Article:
Catégorie: Beyle Schaechter-Gottesman

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She was born in Vienna into an Eastern-European, Yiddish-speaking family; her family left for Czernowitz, Ukraine (then Romania) and settled there when Schaechter-Gottesman was a young child. She was brought up in a multi-lingual environment that included Yiddish, German, Romanian, and Ukrainian; she also studied French and Latin at school. They were a singing family and her mother, Lifshe Schaechter, was known for her wide folk repertoire. Schaechter-Gottesman was sent to Vienna for art lessons, but was forced to return to Czernowitz when the Germans invaded Austria in 1938. In 1941 she married a medical doctor, Jonas (Yoyne) Gottesman, and together they lived out the war in the Czernowitz ghetto, along with her mother and several other family members.

After the war, Schaechter-Gottesman lived several years in Vienna, where her husband had a chief position ("Chefarzt") in the DP camps in the area. Their daughter Taube was born there in 1950; the family moved to New York in 1951, where the Gottesmans had two other children, Hyam and Itzik. In New York the Gottesmans took part in an experimental Yiddish community in the Bronx, centered around Bainbridge Avenue. There a half-dozen Yiddish-speaking families bought adjacent houses and reinvigorated the existing Sholem Aleichem Yiddish School. Schaechter-Gottesman became an important member of this community, writing classroom materials, plays and songs for the school as well as editing a magazine for children ("Kinderzhurnal") and a magazine of children's writings ("Enge-benge").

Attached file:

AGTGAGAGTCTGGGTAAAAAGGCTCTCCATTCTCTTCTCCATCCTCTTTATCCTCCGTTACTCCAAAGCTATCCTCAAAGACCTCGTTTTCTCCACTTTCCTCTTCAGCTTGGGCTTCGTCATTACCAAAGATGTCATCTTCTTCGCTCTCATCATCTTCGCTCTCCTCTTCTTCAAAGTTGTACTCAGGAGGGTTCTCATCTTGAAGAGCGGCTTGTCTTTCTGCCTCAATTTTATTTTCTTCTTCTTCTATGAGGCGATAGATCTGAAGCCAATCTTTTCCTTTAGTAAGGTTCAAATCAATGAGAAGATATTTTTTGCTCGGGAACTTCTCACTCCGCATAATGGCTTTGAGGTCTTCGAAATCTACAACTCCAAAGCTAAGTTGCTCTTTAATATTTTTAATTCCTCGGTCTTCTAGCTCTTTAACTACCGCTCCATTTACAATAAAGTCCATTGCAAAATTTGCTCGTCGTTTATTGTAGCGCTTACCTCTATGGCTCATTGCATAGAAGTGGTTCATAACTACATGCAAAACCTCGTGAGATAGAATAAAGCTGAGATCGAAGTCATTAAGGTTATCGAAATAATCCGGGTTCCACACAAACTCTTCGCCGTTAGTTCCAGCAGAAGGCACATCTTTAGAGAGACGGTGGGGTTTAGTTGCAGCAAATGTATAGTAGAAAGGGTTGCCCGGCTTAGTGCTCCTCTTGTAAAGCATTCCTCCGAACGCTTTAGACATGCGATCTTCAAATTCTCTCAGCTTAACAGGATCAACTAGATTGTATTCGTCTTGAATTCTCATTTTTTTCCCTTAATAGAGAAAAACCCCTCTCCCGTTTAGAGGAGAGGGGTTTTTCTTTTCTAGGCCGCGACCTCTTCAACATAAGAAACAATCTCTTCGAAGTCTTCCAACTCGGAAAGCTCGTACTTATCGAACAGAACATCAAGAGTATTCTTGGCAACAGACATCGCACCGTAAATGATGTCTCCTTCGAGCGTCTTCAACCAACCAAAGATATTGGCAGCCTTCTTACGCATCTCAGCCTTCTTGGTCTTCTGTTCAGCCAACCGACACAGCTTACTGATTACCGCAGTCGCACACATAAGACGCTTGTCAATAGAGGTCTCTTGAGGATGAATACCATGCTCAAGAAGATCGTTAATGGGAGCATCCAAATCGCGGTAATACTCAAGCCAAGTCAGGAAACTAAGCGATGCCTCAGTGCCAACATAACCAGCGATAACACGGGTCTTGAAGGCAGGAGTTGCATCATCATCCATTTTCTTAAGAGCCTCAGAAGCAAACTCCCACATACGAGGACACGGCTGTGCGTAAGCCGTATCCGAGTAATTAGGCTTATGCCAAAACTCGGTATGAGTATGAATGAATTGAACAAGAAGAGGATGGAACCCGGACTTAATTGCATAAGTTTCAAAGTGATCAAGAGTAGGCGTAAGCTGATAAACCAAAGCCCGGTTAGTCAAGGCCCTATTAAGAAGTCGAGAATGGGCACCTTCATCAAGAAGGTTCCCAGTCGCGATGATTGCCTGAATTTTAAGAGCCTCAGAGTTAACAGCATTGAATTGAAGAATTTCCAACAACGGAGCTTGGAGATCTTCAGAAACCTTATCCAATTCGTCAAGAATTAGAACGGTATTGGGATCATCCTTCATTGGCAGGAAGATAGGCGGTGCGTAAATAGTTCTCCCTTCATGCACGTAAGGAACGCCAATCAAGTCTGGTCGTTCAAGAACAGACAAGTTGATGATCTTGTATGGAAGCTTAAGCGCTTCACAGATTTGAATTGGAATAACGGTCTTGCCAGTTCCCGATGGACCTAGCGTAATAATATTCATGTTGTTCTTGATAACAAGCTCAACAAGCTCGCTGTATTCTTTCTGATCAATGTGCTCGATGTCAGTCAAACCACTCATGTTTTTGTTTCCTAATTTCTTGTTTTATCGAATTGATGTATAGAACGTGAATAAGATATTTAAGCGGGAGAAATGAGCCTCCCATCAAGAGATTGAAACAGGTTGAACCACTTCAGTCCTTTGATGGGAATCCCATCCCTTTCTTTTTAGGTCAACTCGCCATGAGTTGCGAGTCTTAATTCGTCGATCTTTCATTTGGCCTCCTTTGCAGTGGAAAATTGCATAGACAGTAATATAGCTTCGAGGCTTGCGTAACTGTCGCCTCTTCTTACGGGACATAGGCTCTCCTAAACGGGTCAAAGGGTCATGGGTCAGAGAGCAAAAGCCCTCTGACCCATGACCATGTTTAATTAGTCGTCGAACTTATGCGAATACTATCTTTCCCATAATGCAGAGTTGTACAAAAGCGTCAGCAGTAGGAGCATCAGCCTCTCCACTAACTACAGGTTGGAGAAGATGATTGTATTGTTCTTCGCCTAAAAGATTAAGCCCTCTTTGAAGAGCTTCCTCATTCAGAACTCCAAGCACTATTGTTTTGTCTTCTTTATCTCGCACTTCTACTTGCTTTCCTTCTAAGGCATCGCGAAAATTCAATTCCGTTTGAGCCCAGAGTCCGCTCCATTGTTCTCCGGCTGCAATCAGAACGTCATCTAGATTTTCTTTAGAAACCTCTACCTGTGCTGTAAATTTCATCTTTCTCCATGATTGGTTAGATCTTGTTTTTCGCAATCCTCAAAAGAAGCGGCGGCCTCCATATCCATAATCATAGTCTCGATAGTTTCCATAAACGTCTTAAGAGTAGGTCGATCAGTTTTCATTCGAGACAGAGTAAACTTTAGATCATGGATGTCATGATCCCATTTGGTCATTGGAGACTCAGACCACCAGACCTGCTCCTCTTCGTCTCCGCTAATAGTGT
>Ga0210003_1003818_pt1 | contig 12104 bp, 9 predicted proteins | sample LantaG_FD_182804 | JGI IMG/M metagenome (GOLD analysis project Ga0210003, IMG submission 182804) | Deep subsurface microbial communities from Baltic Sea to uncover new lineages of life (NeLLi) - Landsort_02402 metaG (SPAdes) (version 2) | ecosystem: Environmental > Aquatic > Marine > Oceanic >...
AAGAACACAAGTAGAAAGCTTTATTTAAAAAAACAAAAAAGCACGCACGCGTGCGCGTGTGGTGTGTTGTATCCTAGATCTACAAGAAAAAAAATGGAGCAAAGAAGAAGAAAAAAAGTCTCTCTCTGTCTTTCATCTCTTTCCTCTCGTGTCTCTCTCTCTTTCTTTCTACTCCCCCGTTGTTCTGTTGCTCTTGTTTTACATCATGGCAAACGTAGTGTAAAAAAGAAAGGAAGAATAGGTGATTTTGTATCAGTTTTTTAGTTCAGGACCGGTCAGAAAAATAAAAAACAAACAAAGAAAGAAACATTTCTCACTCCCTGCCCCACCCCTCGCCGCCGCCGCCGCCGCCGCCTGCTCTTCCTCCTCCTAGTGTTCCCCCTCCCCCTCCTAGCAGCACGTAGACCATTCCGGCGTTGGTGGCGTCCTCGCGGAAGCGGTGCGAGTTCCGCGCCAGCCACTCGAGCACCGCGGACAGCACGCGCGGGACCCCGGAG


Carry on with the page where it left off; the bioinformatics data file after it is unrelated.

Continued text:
Schaechter-Gottesman's first book of poetry, "Mir Forn" (We're Travelling) appeared in 1963. Her books, eight in total, have appeared regularly since then. They include poetry for adults, children's books and song books. She has recorded three CDs of her songs and one recording of folk songs. Her work does not revolve around a single theme but ranges widely from Eastern European subjects to contemporary New York, and from lighthearted children's fare to such sombre reflections as "Di Balade Funem Elftn September" (The Ballad of September 11th). Her best-known single work is "Harbstlid" (Autumn Song). Schaechter-Gottesman's songs have been performed by Theodore Bikel, Adrienne Cooper, Theresa Tova, Lucette van den Berg, Michael Alpert, Lorin Sklamberg, Sharon Jan Bernstein, Fabian Schnedler, Massel-Tov and others. A song written for her nephew, "Binyumele's Bar Mitsve", was adapted by Adrienne Cooper for her daughter as "Sorele's Bas Mitsve" and was recorded on the CD Mikveh.

Schaechter-Gottesman continues to serve as a resource for researchers of both Yiddish folk and art music. She has been recorded and interviewed numerous times and participated in such cultural events as KlezKamp, KlezKanada, Buffalo on the Roof, Ashkenaz, and Weimar KlezmerWochen. "

In 1998 Schaechter-Gottesman was inducted into the People's Hall of Fame at City Lore in New York; and in 2005 she received a National Endowment for the Arts Heritage Fellowship, one of the highest cultural honors given by a United States government agency. She was the first Yiddish poet or musical figure to receive this honor.


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